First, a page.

OKAY SO UH, JUST START WITH YOUR IMPRESSIONS OF OXFORD, WHO YOU ARE, WHAT YOUR, WHAT THE LEADERSHIP ARE TELLING YOU.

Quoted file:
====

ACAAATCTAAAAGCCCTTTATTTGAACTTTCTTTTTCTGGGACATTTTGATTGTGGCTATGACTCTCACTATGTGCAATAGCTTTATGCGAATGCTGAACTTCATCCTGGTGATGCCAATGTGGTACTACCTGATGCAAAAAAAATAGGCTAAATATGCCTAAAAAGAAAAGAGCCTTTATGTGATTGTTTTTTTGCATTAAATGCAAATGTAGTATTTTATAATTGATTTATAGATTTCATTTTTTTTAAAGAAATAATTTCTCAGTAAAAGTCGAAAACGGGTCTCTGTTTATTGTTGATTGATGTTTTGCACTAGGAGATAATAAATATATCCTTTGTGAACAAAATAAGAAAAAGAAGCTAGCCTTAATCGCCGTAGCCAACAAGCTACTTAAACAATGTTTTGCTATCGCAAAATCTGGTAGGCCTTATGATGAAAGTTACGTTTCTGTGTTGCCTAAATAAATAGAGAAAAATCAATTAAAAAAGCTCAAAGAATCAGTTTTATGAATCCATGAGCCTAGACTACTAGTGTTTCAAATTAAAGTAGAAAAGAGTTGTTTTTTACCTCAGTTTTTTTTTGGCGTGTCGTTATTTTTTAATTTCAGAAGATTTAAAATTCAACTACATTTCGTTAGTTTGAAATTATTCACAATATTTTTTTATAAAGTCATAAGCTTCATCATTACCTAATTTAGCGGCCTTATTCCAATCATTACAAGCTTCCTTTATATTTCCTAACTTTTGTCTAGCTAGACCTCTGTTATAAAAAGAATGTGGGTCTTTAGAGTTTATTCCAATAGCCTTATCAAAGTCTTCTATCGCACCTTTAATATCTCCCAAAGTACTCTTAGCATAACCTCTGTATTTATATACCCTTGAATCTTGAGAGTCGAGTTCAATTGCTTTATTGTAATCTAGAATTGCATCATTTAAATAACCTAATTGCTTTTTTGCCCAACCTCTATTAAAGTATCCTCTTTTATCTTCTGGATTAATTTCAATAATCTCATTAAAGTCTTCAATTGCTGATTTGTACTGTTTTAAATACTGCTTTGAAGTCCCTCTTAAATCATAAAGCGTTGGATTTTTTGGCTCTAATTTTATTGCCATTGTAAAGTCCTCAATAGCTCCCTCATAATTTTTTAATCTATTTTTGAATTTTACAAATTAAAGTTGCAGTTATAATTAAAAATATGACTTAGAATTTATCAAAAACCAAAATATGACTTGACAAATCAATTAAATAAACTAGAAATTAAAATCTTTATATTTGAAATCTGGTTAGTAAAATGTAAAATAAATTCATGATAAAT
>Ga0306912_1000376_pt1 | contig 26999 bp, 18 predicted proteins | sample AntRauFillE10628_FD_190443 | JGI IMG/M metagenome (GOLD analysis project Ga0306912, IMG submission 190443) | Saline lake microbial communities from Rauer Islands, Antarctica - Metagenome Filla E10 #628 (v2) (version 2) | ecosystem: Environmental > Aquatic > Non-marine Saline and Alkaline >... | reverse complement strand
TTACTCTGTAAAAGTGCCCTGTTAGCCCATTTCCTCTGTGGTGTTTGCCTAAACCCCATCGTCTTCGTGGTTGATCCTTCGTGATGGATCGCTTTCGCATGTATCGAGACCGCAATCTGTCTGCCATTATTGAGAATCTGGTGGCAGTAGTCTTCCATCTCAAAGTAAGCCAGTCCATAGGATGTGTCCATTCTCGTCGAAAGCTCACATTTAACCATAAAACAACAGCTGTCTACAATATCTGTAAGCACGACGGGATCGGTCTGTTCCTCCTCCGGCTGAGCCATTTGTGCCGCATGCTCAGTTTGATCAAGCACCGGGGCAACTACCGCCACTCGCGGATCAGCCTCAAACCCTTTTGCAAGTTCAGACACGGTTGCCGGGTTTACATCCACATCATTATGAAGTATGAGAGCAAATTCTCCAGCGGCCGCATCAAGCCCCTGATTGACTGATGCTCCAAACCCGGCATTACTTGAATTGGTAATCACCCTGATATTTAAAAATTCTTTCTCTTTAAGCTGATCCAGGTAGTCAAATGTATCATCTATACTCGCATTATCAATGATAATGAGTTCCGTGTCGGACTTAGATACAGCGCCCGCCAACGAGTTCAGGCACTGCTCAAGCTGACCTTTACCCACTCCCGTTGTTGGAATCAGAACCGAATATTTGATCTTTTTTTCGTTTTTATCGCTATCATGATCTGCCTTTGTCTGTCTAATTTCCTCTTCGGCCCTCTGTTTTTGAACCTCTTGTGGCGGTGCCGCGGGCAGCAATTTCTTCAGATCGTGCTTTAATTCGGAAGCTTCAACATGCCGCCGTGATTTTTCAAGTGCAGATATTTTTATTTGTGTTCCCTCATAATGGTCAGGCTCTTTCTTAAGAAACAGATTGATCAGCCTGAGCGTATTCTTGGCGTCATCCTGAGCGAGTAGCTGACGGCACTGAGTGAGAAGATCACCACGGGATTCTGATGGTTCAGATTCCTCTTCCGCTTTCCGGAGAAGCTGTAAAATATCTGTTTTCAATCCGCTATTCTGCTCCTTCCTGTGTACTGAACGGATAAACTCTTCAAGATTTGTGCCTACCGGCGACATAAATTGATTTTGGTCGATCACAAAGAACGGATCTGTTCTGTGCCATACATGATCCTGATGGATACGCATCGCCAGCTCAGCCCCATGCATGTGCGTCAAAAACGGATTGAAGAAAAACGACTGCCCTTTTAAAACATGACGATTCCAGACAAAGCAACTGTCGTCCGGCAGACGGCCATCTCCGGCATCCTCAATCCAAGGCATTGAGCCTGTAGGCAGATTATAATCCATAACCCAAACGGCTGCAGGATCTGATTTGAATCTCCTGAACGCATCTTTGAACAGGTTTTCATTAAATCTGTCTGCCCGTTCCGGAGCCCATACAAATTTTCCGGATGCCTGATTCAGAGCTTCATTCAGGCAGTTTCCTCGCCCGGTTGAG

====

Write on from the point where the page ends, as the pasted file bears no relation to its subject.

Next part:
Well we uh, came to Oxford, Ohio uh, in June, I think it was, of 1964. Uh, and this was the uh, training session that was supposed to last uh, for a week uh, and there were two sessions to be run uh, in Oxford at uh, a college there. And what this was designed to do was to bring the volunteers, those of us that had never been in Mississippi, into contact with the uh, SNCC uh, and CORE veterans uh, who had been there for several years and knew what we were going into and what to expect and it was designed to um, acquaint us with the practical work that we were going to be doing - those of us there the first week were to be involved in voter registration efforts and it was to acquaint us with the laws as well as the practical aspects of the voter registration. Additionally, it was to give us a feeling of exactly what kind of a tense atmosphere we were going in, what kind of violence that uh, we should expect um, and how to attempt to avoid the violence, and also uh, nonviolent uh, resistance or rather nonviolent uh, responses to violent situations and so that we were uh, and had played acted uh, in Oxford, Ohio situations where angry uh, uh, groups of people, mobs would be attacking us and how we would we handle ourselves in that situation uh, in situations where our life was threatened and um, uh, a whole variety of these situations which the uh, experienced uh, SNCC uh, workers were sure that we were going to meet during the time in the summer and they wanted to guarantee that we were going to respond in a nonviolent manner um, and respond in a manner that would be most uh, most helpful for our safety and, and those around us. So that was what uh, was uh, happening during that first week in Oxford, Ohio. Then a group of us were assigned to go to the southwest Mississippi area which was uh, an area that um, at the time had the uh, most violent uh, tradition uh, in Mississippi and, and uh, a farmer there had been killed a short time before uh, for being involved in voter registration efforts and uh, the violence had been ongoing uh, in that area. And so those of us that were going to that area uh, spent extra time on uh, both the techniques of voter registration and the question of uh, nonviolent response to violent actions - as well as uh, we were then asked to go uh, to Washington uh, to make a direct uh, appeal uh, to the Attorney General uh, Nicholas Katzenbach and others in the government uh, that they should pay special attention uh, to what was happening in Mississippi this summer uh, as uh, we felt and/or the organizers felt that our lives would certainly be at risk for engaging in this activity.